- The Washington Times - Monday, November 21, 2005

State police are boosting patrols and cracking down on dangerous drivers as thousands of travelers are expected to take to area highways for Thanksgiving.

More than 37 million people in the United States will travel 50 miles or more from home this holiday weekend, according to AAA Mid-Atlantic. About 594,000 Washington-area residents are expected to drive out of town, and area law-enforcement agencies plan to handle the crunch by putting more officers on the roads.

“Enforcement is 50 percent of the game,” said Sgt. Rob Moroney, Maryland State Police spokesman. “The other 50 percent is getting people on the road to their destinations. That’s the No. 1 thing.”

Weather could play a role on area roadways. Forecasters with the National Weather Service in Sterling, Va., predicted a 40 percent chance of rain or snow showers in the area tomorrow night and a 20 percent chance of rain or snow on Thursday.

The area’s last Thanksgiving Day snow, a light dusting, fell in 1995, forecasters said.



Almost all of Maryland’s 1,500 state troopers will be working a shift during the holiday weekend, which begins tomorrow, Sgt. Moroney said. Troopers will be looking specifically for speeders, aggressive drivers and motorists driving under the influence.

“We’re having extra troopers out to clear minor crashes, to assist people who are disabled and to keep the roads flowing during the in-and-out crunch times,” Sgt. Moroney said. “We’re going to have a lot of troopers out there.”

In Virginia, all available state police troopers will be on patrol through the extended holiday weekend as part of Operation CARE (Combined Accident Reduction Effort), a national program designed to decrease crashes, fatalities and injuries caused by reckless driving.

Last year, state police said 19 motorists were killed in 18 crashes during the five-day weekend, the highest number of traffic fatalities in Virginia during the holiday in the past five years. Alcohol was a factor in five of the crashes, and nine of those killed were not wearing seat belts.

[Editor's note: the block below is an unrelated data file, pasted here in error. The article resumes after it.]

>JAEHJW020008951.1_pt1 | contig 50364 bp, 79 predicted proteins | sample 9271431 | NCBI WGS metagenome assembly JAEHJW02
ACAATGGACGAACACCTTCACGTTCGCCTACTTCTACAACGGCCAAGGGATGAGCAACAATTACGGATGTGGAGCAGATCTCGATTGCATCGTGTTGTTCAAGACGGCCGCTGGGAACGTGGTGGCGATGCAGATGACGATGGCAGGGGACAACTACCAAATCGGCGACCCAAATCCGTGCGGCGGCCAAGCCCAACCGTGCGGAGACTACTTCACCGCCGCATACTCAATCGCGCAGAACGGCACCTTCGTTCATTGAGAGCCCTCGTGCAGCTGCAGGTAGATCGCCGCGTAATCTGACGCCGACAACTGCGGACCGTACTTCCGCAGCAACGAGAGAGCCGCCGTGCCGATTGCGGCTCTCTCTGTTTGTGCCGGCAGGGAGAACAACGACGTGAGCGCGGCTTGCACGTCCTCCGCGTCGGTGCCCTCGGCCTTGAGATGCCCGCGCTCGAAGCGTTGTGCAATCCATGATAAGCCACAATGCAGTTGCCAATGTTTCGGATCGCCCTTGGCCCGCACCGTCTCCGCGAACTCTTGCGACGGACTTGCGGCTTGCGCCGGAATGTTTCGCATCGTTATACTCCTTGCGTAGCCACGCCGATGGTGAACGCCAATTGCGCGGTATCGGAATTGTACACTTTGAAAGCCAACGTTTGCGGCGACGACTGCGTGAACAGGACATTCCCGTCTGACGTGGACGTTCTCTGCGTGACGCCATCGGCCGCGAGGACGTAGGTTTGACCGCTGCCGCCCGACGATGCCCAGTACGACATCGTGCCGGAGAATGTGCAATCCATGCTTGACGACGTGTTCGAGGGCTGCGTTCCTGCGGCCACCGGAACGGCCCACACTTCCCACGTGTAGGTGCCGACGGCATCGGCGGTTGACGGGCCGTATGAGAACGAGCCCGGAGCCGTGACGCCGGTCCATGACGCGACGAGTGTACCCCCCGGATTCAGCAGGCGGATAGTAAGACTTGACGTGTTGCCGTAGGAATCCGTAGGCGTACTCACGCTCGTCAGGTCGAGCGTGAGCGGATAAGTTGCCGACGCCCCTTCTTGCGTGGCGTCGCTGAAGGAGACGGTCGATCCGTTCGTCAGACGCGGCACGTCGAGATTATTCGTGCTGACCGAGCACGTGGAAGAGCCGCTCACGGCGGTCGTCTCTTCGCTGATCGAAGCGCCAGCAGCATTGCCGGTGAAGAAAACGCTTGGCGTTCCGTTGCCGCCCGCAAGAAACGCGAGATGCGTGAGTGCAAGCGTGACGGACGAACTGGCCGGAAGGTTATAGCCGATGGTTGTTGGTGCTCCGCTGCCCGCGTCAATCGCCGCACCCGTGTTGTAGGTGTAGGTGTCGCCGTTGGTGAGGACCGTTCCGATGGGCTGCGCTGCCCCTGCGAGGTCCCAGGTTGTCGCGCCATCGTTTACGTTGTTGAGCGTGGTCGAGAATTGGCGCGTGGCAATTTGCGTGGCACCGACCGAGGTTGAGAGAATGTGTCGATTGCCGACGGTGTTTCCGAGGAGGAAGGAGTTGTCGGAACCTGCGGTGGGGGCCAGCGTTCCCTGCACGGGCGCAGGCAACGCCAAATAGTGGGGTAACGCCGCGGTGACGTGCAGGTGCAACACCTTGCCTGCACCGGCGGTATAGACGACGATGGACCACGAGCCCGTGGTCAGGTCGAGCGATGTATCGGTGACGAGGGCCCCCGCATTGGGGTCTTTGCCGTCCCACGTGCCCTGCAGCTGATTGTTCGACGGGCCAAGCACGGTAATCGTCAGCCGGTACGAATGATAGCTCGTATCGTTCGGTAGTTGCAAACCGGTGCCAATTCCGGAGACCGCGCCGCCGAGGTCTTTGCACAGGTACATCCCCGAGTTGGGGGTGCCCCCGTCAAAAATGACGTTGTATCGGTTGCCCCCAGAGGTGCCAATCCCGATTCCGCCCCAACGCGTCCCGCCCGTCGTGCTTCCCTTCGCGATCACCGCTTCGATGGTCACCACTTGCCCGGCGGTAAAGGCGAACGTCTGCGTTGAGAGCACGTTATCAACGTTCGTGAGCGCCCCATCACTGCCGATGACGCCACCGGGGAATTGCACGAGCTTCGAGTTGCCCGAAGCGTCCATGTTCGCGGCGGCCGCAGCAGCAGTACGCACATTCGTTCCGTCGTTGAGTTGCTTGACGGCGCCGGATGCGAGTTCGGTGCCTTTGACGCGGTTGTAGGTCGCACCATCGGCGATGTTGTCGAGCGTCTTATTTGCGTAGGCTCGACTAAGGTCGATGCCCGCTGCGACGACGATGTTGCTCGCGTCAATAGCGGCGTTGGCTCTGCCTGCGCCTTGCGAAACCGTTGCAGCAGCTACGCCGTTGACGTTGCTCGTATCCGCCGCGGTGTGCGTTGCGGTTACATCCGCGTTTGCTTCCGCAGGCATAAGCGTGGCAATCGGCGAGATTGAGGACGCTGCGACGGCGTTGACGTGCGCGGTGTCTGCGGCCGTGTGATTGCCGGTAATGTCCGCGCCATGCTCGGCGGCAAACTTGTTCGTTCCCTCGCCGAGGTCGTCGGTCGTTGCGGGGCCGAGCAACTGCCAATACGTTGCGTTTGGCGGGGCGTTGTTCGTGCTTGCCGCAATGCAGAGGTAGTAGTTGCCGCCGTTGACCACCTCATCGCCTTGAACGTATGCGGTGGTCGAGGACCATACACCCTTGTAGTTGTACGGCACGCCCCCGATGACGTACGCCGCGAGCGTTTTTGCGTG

About 45 extra troopers will be patrolling in Arlington, Fairfax, Loudoun and Prince William counties, state police spokesman Sgt. Terry Licklider said.

“The main thing is visibility,” Sgt. Licklider said. “It seems like that is more of a deterrent than anything.”

Although D.C. police and county police departments are not stepping up patrols drastically, they will be working to keep roads clear and safe, officials said.

“We will have a full staff of officers out there,” said Officer Derek Baliles, a Montgomery County police spokesman. “The state police are going to concentrate on the interstates. We’re going to concentrate on the county roads and neighborhoods.”

Meanwhile, transportation officials in the District, Maryland and Virginia said lane closures will be suspended at construction sites to ease traffic congestion.

Joan Morris, a Virginia Department of Transportation spokeswoman, said lanes will be opened at sites such as the Woodrow Wilson Bridge and Springfield Interchange beginning at noon tomorrow, but motorists should plan appropriately to avoid peak travel times.

“Any savvy traveler knows to try to get where you’re going to by Wednesday at noon,” she said. “On Sunday, the best advice is to try to get back home by 11 a.m. or noon.”

The Virginia Department of Transportation will have service patrols on the interstates to assist stalled motorists and remove wreckage. In Maryland, the State Highway Administration will have an additional four to five crews in the Baltimore-Washington area.

Motorists can visit www.marylandroads.com and check the flow of traffic through 39 surveillance cameras placed in potentially high-incident areas.

In the District, transportation department spokesman Bill Rice said the city generally doesn’t see as much traffic as the suburbs during the holidays, but officials will be setting traffic signals to outbound patterns tomorrow at noon to ease the exit flow of traffic.

“Traffic tends to be lighter, but we still want to be sure everybody has as easy a pre-Thanksgiving travel as possible,” Mr. Rice said.

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